DEAR READERS: I have long been railing against what has become a standard practice in many animal shelters: intimidating a newly arrived dog when he or she is eating by pushing a stuffed glove that looks like a hand on the end of a stick at the poor animal. This is done to elicit “food-guarding aggression,” and dogs who growl and snarl are likely to be killed. Other temperament tests are also of questionable value, considering the situation and state of most dogs in unfamiliar and stressful conditions.
"No better than flipping a coin: Reconsidering canine behavior evaluations in animal shelters,” an article by veterinarians Gary J. Patronek and Janice Bradley published in the Journal of Veterinary Behavior, has urged animal shelters to stop such tests:
“Shelters already screen from adoption obviously dangerous dogs during the intake process. Subsequent provocative testing of the general population of shelter dogs is predicated on an assumption of risk that is far in excess of existing data and relies on assumptions about dog behavior that may not be supportable. We suggest that instead of striving to bring out the worst in dogs in the stressful and transitional environment of a shelter and devoting scarce resources to inherently flawed formal evaluations that do not increase public safety, it may be far better for dogs, shelters and communities if effort spent on frequently misleading testing was instead spent in maximizing opportunities to interact with dogs in normal and enjoyable ways that mirror what they are expected to do once adopted (e.g., walking, socializing with people, playgroups with other dogs, games, training). In conjunction with a thorough and objective intake history when available, these more natural types of assessment activities will help identify any additional dogs whose behavior may be of concern. Engaging in the normal repertoire of activities familiar to pet dogs has the additional benefit of enriching dogs' lives and minimizing the adverse effect of being relinquished and confined to a shelter, will be more indicative of the typical personality and behavior of dogs, and may help make dogs better candidates for adoption.”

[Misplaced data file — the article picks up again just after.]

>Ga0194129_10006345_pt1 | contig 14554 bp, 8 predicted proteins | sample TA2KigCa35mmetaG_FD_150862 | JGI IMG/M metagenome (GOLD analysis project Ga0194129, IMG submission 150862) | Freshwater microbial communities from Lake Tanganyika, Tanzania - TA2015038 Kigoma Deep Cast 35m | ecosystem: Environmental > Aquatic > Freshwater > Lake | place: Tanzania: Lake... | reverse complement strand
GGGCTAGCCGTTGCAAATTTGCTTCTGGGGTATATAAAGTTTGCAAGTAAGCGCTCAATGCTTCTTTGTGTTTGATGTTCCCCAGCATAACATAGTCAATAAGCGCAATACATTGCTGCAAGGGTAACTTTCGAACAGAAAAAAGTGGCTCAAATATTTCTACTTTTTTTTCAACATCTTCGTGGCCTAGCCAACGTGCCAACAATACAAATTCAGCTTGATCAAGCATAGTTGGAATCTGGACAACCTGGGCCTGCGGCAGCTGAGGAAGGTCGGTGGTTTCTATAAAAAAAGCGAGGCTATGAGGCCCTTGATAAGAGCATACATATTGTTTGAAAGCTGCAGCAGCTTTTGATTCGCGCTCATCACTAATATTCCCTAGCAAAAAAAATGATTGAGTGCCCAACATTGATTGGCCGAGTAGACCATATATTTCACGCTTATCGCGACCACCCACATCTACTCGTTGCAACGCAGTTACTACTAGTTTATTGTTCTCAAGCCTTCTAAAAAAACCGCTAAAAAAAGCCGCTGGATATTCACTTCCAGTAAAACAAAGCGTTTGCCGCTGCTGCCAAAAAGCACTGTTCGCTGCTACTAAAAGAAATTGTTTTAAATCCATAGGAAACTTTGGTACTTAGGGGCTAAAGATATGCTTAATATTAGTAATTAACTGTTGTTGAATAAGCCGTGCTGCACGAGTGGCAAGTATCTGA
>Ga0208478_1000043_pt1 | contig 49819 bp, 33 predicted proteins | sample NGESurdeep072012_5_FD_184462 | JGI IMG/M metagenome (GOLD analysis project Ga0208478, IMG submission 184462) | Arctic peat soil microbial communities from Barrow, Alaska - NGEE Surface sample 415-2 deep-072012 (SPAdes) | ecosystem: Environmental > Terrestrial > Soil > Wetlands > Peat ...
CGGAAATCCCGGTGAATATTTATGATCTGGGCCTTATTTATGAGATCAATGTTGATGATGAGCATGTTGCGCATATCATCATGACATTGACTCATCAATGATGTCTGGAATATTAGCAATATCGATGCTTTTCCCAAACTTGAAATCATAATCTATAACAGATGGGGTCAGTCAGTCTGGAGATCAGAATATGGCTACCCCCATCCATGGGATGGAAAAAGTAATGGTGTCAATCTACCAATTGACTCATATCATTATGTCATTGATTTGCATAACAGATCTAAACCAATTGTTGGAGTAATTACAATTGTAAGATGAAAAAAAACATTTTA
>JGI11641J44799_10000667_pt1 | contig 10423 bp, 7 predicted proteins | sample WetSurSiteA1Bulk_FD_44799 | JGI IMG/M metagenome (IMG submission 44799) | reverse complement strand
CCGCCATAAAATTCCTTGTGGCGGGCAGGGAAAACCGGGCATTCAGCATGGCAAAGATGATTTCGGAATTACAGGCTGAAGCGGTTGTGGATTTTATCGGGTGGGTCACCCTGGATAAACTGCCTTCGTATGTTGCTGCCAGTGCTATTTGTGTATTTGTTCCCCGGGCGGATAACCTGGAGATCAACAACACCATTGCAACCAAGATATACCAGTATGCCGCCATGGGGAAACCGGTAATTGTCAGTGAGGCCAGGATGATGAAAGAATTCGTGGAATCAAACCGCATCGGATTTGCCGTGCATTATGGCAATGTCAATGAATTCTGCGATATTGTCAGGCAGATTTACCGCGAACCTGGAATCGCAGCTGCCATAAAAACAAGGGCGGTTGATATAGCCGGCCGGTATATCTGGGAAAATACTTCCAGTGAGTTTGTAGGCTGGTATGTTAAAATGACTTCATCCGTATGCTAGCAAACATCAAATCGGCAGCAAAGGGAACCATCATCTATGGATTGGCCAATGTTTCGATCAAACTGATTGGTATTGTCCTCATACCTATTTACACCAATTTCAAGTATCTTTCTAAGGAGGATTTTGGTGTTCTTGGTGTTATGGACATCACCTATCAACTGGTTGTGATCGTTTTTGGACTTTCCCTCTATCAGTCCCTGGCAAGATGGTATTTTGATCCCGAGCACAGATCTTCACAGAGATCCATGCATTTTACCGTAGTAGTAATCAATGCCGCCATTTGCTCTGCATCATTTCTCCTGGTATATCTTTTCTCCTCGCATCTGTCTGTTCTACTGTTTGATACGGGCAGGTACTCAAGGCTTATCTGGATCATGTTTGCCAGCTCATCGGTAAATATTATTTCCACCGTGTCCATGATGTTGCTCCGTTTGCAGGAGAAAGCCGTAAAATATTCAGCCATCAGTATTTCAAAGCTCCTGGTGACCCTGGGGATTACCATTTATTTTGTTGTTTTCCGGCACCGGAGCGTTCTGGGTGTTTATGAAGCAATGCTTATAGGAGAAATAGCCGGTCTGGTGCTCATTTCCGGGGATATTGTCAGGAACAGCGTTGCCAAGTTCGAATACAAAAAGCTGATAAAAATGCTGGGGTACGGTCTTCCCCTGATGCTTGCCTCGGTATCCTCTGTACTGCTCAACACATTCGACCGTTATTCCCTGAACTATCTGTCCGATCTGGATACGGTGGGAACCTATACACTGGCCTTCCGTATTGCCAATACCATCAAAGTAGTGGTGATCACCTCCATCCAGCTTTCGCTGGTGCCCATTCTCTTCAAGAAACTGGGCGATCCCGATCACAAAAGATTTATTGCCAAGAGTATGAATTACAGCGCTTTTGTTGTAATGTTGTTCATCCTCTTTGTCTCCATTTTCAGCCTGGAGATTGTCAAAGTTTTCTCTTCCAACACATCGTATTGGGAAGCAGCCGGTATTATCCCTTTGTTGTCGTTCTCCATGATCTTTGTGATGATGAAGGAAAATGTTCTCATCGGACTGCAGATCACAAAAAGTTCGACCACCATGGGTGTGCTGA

I would urge shelters to also practice group housing wherever possible, keeping adoptable dogs in compatible groups and avoiding single caging.
DEAR DR. FOX: HELP! I am at my wits' end. I have an 11-year-old male tabby cat. His weight is in normal range, health is good (I take him to the vet for checkups, plus anything else not routine) and appetite is good, but he started spraying in the house about two years ago, mostly in corners of stairwells and rooms.
I got him and his littermate sister when they were 8 weeks old. They have always been indoor cats, but when this started, my vet said, "What you have here is a tiger in a cage,” and said I should let him out to roam the neighborhood. My cat usually goes out in the evenings and comes in when called. He’s brought us a few mice.
He and his sister don’t get along anymore, though they used to. The mostly ignore each other, but sometimes will hiss and attack.
My husband was diagnosed with cancer approximately two years ago, when this spraying started, and I can’t help but wonder if this has contributed to the problem, as the household was in a lot of turmoil at the time.
I have tried everything -- drugs from the vet, Feliway, sprays, etc. -- but he continues to spray. There are three litter boxes indoors, and one outside, which he does use. He is very skittish and afraid, but he has always been this way. -- E.D., Potomac, Maryland
DEAR E.D.: Certainly a home in turmoil can upset cats, and spray-marking and house soiling are not uncommon reactions. What is important in your case is the fact that your cat still sprayed inside the house after you followed the vet's advice and let him out. I would never have recommended this, but many vets do. This probably makes things worse with outdoor cat fights and bites, bringing home fleas and other more serious potential health problems, as I document in the article “Releasing Cats to Live Outdoors” on my website, DrFoxVet.net.
Frankly, I find it ethically unprofessional for veterinarians to suggest such "outdoor therapy" for indoor cats who start to spray, a suggestion widely made in the United Kingdom as well as in the United States. Letting the cat out could mean cat fights, death by automobile or a cat who comes home and sprays inside the home because he is insecure and needs to mark his territory.
There are other reasons why cats spray, and many effective treatments including pheromones, behavior changes, mood- and anxiety-modifying drugs and activities other than letting the cat run free. For your cat, I would have the veterinarian rule out stress-related cystitis and possibly stones or calculi before consulting with an animal behavioral therapist.
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